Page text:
As Congress prepares for a final vote on health care reform legislation, an executive from Caterpillar, Inc., notified the Democratic and Republican leaders of the House that the company is asking legislators to vote against the health care reform bill because it will drive up the company's health care costs "by more than 20 percent (over $100 million) in the first year alone and put at risk the coverage our current employees and retirees receive."
Gregory Folley, vice president and chief human resources officer of Caterpillar, wrote to House Speaker Nancy Pelosi, D-Calif., and House Minority Leader John Boehner, R-Ohio, yesterday that requirements that the company provide health insurance and other parts of the bill would put the company “at a disadvantage versus global competitors that are not similarly burdened.”
Two advocacy groups that have long supported the administration’s larger health care reform efforts, meanwhile, specifically endorsed the legislation today: the AARP and the American Medical Association.
In a statement, AARP Board Chair Bonnie M. Cramer, M.S.W., said, “After a thorough analysis of the reform package, we believe this legislation brings us so much closer to helping millions of older Americans get quality, affordable health care. For too long, our members and others have faced spiraling prescription drug costs, discriminatory practices by insurance companies and a Medicare system awash in fraud, waste and abuse.”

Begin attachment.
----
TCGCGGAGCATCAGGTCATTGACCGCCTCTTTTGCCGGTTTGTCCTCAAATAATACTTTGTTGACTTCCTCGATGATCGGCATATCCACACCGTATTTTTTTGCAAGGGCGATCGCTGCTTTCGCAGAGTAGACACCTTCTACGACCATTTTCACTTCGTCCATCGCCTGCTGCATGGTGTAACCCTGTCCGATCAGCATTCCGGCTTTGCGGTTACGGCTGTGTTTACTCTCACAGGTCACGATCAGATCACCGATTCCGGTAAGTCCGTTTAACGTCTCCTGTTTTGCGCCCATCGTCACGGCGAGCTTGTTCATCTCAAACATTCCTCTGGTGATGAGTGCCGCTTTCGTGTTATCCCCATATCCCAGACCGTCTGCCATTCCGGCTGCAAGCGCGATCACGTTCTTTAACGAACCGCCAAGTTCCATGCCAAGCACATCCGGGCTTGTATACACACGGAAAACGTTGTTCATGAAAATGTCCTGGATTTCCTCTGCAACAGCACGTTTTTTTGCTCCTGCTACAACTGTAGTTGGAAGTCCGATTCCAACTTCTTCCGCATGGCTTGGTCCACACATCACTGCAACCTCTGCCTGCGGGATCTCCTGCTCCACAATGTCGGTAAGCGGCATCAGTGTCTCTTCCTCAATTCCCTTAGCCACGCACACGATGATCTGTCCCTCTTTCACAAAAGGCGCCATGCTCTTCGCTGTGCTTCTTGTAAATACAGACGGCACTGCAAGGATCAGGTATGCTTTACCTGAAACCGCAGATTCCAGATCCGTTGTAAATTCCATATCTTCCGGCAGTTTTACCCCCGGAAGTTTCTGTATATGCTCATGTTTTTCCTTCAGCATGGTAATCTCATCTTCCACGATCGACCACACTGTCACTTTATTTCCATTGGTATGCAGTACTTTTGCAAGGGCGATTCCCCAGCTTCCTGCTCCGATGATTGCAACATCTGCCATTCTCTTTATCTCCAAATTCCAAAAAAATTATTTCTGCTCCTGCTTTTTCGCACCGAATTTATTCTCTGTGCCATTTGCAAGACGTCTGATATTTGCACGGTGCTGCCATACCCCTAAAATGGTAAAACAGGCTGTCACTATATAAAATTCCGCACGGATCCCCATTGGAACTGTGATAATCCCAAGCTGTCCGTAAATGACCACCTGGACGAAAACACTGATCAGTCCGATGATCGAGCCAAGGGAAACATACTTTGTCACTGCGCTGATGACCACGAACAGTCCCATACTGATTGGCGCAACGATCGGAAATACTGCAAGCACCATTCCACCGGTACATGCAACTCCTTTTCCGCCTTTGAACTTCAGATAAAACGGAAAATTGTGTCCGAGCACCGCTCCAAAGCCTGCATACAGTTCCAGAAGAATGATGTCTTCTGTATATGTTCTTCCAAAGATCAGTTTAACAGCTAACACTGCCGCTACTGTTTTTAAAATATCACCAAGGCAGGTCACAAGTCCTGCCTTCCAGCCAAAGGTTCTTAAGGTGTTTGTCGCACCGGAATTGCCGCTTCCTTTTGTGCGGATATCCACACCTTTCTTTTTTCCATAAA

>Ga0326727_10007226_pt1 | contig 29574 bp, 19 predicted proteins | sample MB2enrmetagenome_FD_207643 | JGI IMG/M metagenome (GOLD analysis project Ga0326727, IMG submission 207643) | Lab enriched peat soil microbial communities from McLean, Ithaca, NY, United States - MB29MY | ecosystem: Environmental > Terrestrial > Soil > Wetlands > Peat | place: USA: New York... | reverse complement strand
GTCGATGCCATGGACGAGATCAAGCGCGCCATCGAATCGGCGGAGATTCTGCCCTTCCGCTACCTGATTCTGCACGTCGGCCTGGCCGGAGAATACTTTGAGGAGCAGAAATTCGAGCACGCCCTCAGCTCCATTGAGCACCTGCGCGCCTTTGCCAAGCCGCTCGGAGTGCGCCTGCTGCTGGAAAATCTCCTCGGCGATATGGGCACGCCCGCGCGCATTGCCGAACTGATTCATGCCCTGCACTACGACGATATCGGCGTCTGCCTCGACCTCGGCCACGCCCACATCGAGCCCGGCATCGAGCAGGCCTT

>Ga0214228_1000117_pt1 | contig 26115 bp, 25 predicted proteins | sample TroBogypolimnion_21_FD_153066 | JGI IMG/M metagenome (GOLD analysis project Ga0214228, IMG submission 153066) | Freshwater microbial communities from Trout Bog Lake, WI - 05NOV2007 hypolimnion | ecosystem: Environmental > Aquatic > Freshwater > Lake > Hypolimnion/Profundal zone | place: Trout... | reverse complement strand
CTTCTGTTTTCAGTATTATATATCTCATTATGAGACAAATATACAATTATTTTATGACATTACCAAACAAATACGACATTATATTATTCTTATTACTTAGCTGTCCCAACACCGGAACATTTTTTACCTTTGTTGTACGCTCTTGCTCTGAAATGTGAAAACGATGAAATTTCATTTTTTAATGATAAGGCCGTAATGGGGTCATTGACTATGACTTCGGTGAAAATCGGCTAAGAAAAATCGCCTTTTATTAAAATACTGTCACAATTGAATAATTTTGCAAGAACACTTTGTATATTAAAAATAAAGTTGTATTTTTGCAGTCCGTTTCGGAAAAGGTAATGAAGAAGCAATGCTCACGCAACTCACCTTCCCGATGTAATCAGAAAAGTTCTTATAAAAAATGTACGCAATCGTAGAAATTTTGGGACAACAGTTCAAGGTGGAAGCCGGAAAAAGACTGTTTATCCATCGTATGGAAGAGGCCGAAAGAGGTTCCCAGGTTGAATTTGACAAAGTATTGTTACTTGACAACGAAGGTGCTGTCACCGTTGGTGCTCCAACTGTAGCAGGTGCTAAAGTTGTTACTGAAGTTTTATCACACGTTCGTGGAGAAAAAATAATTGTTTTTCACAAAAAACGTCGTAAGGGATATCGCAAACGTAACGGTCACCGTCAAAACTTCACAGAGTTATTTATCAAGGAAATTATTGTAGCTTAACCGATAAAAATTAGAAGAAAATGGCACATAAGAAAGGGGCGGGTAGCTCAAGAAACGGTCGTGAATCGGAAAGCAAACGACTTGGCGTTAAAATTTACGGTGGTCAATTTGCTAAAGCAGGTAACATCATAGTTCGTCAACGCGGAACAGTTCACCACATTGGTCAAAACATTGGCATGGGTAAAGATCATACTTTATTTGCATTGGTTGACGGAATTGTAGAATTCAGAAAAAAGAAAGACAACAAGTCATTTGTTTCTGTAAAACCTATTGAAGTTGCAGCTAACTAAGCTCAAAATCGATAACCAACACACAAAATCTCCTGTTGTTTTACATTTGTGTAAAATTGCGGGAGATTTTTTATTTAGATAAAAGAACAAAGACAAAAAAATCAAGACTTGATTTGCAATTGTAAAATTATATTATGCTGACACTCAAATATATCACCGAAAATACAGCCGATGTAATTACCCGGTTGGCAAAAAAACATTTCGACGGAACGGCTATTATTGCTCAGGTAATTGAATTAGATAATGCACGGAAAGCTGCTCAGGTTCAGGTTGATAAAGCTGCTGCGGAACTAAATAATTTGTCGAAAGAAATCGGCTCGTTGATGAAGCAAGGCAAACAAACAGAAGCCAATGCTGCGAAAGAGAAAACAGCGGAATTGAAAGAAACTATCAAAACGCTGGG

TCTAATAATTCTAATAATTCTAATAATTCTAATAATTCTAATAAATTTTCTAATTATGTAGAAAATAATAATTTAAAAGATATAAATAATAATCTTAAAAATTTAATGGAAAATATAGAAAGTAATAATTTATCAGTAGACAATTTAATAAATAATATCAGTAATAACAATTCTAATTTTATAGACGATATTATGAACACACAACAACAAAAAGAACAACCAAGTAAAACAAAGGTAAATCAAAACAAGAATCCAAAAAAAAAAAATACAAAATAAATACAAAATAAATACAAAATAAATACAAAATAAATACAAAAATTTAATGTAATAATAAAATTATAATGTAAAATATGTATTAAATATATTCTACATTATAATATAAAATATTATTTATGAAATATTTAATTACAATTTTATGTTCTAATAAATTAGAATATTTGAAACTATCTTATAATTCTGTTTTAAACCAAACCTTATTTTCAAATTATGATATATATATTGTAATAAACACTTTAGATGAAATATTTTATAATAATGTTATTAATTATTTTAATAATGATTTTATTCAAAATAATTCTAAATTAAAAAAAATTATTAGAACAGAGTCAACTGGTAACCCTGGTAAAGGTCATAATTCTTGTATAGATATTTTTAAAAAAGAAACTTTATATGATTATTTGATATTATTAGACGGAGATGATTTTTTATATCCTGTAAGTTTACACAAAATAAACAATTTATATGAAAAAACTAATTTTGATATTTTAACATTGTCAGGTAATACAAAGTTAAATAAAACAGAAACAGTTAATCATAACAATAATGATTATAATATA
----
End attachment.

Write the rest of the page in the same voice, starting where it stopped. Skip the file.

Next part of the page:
Added Cramer: “We understand that significant work remains even after this package becomes law, but we cannot lose the opportunity looking for a ‘next time’ that is doomed to be ‘too late.’”
The AMA offered what the group called “qualified support” for the current health reform bill, with J. AMA president Dr. James Rohack saying the “pending bill is imperfect, but we cannot let the perfect be the enemy of the good when it comes to something as important as the health of Americans. By extending health coverage to the vast majority of the uninsured, improving competition and choice in the insurance marketplace, promoting prevention and wellness, reducing administrative burdens, and promoting clinical comparative effectiveness research, this bill will help patients and their physicians.”
The AMA took issue with the bill’s failure to permanently repeal “the Medicare physician payment formula that will cut Medicare payments by 21 percent next month” as well as the legislation’s Independent Payment Advisory Board which the group said “could result in misguided payment cuts that undermine access to care and destabilize health care delivery.”